An American student taking part in a "fellowship" programme for the Labour Party campaign has defended it, saying most of the 85 interns on it are happy.

The student spoke on the condition of anonymity because most in the programme had signed non-disclosure agreements before starting on the programme.

She believed the complaints and leaks to the media were driven by one or two interns who had a beef with the programme. She claimed one was dropped from a leadership position on the programme after allegedly taking bottles of wine from Labour MP Jenny Salesa's house after Salesa hosted a meal for them.

"We sat down, we ate and he walked away with two bottles of wine. The organisers called him out for it. Since then it's been a simmering pot."

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She said it was disappointing to read comments in the media about "sweatshop" conditions and "slave labour".

"Three meals a day, every single day, were provided. The care they have provided is comprehensive. The one thing that has cause a bit of chatter is the cubicle situation, which I understand is not ideal. But the sweatshop conditions, where we were rallied into a line and forced to work, that's not true at all."

She defended Awataha marae, saying most were moved into proper living quarters on the marae which are "more than ideal".

"The food is great and they are very accommodating."

She said many others shared her view but could not speak because of the non-disclosure agreements.

The dining area for Labour party interns from the United States. Photo / Supplied
The dining area for Labour party interns from the United States. Photo / Supplied

"Most of the drama that has been stirred up is maybe by five of the 85 fellows, or 10 at the most. The majority of people have had positive experiences.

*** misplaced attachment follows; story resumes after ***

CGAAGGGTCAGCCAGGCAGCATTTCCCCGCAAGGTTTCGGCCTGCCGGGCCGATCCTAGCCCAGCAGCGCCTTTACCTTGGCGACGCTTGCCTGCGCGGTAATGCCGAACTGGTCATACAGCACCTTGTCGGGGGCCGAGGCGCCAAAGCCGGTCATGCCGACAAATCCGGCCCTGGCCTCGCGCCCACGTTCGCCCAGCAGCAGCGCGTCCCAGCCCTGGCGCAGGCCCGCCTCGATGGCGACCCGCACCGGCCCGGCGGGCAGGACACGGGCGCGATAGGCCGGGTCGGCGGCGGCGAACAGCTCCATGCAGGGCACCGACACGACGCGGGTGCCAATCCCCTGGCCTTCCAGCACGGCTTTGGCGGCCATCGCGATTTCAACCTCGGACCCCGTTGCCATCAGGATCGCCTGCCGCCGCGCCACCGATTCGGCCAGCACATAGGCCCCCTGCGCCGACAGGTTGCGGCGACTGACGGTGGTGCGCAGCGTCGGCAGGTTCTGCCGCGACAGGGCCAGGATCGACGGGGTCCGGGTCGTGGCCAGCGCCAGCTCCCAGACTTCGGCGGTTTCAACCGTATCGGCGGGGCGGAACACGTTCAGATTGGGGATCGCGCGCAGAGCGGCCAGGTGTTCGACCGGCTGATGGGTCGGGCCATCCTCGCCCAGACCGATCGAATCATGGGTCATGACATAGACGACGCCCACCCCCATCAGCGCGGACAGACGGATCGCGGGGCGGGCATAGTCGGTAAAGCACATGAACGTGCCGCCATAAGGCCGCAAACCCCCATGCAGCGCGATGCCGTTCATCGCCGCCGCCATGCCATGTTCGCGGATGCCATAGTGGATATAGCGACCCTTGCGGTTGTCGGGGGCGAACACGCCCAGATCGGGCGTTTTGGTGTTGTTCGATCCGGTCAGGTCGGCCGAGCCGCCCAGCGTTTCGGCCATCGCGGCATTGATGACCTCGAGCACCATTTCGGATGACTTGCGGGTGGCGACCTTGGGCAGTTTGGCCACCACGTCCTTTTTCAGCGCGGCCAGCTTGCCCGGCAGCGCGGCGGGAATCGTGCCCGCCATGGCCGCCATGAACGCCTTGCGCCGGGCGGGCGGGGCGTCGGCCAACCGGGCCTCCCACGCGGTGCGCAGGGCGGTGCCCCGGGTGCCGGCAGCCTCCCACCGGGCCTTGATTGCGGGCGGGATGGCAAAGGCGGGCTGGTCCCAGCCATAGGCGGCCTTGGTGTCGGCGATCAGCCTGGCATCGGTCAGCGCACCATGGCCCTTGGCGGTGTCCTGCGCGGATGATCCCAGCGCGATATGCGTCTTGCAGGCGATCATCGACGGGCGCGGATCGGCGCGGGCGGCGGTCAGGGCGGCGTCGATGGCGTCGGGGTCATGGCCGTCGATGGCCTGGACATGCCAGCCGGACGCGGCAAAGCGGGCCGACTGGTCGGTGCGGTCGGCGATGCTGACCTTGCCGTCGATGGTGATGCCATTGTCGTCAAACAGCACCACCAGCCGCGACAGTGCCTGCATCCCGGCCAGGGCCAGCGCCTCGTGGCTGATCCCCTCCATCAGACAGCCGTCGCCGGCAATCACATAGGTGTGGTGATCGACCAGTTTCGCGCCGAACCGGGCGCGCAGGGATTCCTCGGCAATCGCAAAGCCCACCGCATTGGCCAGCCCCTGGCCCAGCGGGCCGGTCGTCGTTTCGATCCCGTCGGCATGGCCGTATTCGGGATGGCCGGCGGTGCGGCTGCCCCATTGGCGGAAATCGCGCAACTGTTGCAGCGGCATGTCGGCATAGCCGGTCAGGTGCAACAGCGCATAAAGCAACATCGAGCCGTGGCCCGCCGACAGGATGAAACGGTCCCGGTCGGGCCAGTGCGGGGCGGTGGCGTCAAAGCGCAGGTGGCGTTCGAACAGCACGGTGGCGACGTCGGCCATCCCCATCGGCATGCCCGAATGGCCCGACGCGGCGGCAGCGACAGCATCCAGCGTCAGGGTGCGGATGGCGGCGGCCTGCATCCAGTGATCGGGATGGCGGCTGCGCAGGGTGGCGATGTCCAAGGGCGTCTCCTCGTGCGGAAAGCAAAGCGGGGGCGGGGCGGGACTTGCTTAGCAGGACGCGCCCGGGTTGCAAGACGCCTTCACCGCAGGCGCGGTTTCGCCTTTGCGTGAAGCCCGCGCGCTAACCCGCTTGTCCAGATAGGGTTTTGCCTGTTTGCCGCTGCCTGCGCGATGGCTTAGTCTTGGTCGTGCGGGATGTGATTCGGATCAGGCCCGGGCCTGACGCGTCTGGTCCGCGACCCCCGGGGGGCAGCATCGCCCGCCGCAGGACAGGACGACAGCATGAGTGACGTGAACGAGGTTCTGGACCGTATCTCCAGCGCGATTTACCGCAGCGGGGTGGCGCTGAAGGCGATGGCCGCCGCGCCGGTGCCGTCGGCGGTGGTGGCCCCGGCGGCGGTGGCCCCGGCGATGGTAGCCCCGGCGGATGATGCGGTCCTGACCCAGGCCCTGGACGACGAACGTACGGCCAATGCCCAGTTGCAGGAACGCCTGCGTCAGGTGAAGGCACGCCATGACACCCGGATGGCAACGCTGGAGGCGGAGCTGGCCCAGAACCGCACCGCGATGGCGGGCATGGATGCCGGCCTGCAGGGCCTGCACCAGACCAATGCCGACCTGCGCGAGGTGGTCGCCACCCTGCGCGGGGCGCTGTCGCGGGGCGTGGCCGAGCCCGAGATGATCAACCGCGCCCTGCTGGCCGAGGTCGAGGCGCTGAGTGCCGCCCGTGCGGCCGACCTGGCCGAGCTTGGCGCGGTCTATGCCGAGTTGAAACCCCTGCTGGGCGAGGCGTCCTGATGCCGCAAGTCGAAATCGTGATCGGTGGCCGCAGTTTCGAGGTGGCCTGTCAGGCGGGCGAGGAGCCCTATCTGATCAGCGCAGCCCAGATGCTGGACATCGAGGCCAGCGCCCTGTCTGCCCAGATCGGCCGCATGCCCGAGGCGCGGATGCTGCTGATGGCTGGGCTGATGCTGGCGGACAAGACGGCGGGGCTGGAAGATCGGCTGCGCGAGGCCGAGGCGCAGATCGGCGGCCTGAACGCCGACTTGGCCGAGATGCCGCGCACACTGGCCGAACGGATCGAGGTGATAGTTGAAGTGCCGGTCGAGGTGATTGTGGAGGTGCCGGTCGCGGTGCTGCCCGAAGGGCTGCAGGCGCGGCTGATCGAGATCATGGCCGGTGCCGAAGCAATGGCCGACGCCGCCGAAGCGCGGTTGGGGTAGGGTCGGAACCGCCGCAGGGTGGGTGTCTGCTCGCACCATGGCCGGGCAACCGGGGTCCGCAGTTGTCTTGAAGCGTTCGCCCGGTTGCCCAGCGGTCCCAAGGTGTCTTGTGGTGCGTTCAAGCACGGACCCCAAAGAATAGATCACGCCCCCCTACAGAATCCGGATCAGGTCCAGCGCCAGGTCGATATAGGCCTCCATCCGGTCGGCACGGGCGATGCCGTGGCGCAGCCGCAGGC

She had signed up for the Fellowship because it was an opportunity to travel to New Zealand, learn about its politics and get hands-on campaign experience - and she said it had lived up to its billing - including meetings and work with senior MPs and campaign organisers.

She said it was an experiment hosting the programme on the marae: "It was a test run, the only one of its kind where you live communally, you work together - it's never really been done before." The interns were now being split up and billeted in different areas but there was only a limited number of spots available.

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She did not believe the interns were in breach of immigration rules - all had been told to get Working Holiday Visas.

She said unpaid internships were common and McCarten had been generous in looking after them. "Numerous times he told us 'the most important thing is that you walk away happy'."

Labour General Secretary Andrew Kirton has taken over the programme and Labour leader Andrew Little said it was "embarrassing" for the party.

Immigration Minister Michael Woodhouse also said it was possible the programme fell foul of visa conditions or labour laws - in other sectors, working in return for board and food was considered "work" and the usual employment conditions had to be met.